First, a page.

Detect bots and spammers with Project Honey Pot and PHP

Project Honey Pot is one of my favorite services. They offer an API that allows
you to pull information on an IP address. This comes in very handy when vetting
traffic coming to your website. I discovered the service a few years back after
realizing that I had some spammers setting up profiles full of links to their
Leeroy Vitton handbags and other knock offs.

My memory is fuzzy on whether or not there was a PHP library back then but I
ended up rolling my own. Not sure what changed recently but my class for
Project Honey Pot has been seeing an influx of downloads according to
Packagist so I thought it would be cool to feature it on here.

Come to think of it, I think it may be cool to start featuring more PHP
packages in these posts as I’m starting to run out of topics just from the core
of PHP.

The library is pretty easy to use. You can install it by way of composer:

composer require "joshtronic/php-projecthoneypot:dev-master"

If you don’t have one already, you will need to obtain an API key from Project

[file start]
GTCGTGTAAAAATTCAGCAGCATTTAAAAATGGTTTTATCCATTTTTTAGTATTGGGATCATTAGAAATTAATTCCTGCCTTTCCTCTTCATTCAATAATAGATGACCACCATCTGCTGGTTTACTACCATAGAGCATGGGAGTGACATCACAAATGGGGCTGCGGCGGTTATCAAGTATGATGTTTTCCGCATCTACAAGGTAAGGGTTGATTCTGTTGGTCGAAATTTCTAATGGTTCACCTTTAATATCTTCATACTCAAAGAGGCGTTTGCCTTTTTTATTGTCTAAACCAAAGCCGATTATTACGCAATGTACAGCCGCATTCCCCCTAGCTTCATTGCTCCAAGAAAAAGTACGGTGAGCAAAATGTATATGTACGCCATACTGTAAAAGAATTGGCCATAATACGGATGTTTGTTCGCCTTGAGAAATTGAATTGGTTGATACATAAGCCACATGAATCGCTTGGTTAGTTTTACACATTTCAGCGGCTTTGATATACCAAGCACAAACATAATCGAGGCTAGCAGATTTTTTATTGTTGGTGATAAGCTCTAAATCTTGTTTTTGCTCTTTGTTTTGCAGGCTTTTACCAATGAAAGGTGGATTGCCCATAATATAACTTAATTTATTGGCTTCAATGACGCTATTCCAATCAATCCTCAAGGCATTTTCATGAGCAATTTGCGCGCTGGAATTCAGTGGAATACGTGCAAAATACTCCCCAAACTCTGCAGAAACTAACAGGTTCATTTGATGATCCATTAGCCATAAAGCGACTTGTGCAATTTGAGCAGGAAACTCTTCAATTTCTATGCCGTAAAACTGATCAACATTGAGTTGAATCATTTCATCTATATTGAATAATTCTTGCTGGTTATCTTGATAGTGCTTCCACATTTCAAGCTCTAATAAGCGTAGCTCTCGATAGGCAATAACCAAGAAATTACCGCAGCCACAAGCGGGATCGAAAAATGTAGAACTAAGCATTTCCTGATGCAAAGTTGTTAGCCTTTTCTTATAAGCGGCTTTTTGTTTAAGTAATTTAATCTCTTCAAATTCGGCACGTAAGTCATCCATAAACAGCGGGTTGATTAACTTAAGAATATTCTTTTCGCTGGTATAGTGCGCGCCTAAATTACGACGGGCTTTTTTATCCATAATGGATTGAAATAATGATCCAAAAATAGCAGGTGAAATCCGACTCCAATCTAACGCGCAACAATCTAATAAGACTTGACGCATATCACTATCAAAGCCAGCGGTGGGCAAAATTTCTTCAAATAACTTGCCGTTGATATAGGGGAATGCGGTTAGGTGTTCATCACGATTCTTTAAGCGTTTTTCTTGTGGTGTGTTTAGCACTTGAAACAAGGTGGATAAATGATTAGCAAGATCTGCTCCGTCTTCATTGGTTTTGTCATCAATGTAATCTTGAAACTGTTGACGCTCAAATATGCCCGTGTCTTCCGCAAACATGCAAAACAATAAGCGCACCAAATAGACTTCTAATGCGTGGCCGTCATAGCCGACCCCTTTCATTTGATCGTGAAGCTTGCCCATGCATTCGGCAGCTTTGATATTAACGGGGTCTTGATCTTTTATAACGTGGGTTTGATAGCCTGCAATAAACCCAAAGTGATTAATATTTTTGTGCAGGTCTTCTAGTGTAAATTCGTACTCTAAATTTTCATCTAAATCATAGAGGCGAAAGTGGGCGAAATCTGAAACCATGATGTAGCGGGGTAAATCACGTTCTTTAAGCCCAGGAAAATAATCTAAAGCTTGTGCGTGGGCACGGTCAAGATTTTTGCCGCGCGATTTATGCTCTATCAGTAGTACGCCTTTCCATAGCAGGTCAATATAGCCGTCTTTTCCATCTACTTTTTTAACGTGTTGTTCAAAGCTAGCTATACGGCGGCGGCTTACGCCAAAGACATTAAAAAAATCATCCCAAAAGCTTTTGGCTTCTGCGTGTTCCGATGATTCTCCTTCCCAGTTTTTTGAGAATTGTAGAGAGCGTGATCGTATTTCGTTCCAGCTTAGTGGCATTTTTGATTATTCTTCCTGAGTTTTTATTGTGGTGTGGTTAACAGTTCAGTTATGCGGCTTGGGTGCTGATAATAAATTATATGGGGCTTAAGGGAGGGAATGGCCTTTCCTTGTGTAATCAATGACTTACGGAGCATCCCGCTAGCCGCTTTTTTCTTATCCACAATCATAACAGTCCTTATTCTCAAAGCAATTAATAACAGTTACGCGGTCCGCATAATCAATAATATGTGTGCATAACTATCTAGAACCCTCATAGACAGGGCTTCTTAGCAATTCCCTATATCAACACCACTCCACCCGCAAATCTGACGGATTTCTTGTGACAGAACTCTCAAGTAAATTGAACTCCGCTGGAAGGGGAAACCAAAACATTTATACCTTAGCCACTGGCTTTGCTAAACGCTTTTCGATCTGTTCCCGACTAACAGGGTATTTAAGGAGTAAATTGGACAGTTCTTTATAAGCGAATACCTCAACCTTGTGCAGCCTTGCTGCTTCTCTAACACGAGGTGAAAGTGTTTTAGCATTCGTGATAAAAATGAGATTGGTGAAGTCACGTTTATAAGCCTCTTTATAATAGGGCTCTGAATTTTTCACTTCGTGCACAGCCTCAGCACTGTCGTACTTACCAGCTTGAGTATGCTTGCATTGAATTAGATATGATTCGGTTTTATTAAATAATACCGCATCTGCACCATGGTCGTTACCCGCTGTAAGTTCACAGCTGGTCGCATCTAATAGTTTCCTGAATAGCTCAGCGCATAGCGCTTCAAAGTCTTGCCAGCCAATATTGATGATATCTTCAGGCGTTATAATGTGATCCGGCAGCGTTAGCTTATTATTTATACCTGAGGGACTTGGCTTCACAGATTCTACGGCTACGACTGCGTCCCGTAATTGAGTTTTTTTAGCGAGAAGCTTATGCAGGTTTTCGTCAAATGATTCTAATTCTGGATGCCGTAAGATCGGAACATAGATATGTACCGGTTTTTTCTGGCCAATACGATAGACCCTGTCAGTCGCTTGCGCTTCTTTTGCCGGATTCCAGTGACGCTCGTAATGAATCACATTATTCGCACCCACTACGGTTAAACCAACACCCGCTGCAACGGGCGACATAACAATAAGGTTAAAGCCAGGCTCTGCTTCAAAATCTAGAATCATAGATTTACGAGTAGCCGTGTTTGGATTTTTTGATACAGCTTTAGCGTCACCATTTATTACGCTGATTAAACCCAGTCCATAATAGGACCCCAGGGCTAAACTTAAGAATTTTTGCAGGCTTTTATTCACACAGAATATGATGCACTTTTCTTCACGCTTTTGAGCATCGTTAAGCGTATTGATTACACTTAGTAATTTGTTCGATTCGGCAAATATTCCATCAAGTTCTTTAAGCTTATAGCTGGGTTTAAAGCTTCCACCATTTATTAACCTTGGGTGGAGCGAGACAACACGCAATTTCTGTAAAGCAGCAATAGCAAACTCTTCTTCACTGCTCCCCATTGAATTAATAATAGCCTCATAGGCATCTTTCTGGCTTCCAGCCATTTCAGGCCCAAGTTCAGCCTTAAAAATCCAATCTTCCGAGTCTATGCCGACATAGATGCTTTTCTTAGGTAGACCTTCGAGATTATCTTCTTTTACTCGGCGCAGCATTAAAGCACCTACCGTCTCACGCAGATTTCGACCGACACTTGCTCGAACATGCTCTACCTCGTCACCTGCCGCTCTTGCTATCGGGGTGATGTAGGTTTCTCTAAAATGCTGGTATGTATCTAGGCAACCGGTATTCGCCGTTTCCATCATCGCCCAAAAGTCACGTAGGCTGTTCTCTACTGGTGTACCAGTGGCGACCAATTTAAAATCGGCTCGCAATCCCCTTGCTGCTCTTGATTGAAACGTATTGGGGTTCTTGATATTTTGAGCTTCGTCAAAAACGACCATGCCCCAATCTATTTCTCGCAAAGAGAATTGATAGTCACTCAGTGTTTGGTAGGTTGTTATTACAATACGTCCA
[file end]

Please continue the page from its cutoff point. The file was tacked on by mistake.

Honey Pot. You can sign up for free by going here. Once you have an API
key you can get to hacking. All you need to do is create a new Project Honey
Pot object and then query the IP address:

$project_honey_pot = new joshtronicProjectHoneyPot('_YOUR_API_KEY_'
$results           = $project_honey_pot->query(''

That will give you an associative array of information about the IP address in
question. The information includes the last activity, threat score and an array
of categories that classifies the IP address.

The threat score, according to Project Honey Pot, is a metric that describes
how dangerous an IP address is based on its observed suspicious activity. The
key they provide is that a rating of 25 is equivalent of someone sending 100
spam messages, 50 is 10,000 and 75 is 1,000,000. You will have to come up with
your own logic as to how you want to deal with IP addresses of different threat

You can find the source code to my Project Honey Pot library on GitHub.
The documentation in the README provides additional information on how to
simulate results for testing purposes.

On a side note, I’m really starting to think that perhaps I should be
namespacing my PHP packages with PHPAve instead of my username. Thoughts?

Josh Sherman - The Man, The Myth, The Avatar

About Josh

Husband. Father. Pug dad. Musician. Founder of Holiday API, Head of Engineering and Emoji Specialist at Mailshake, and author of the best damn Lorem Ipsum Library for PHP.

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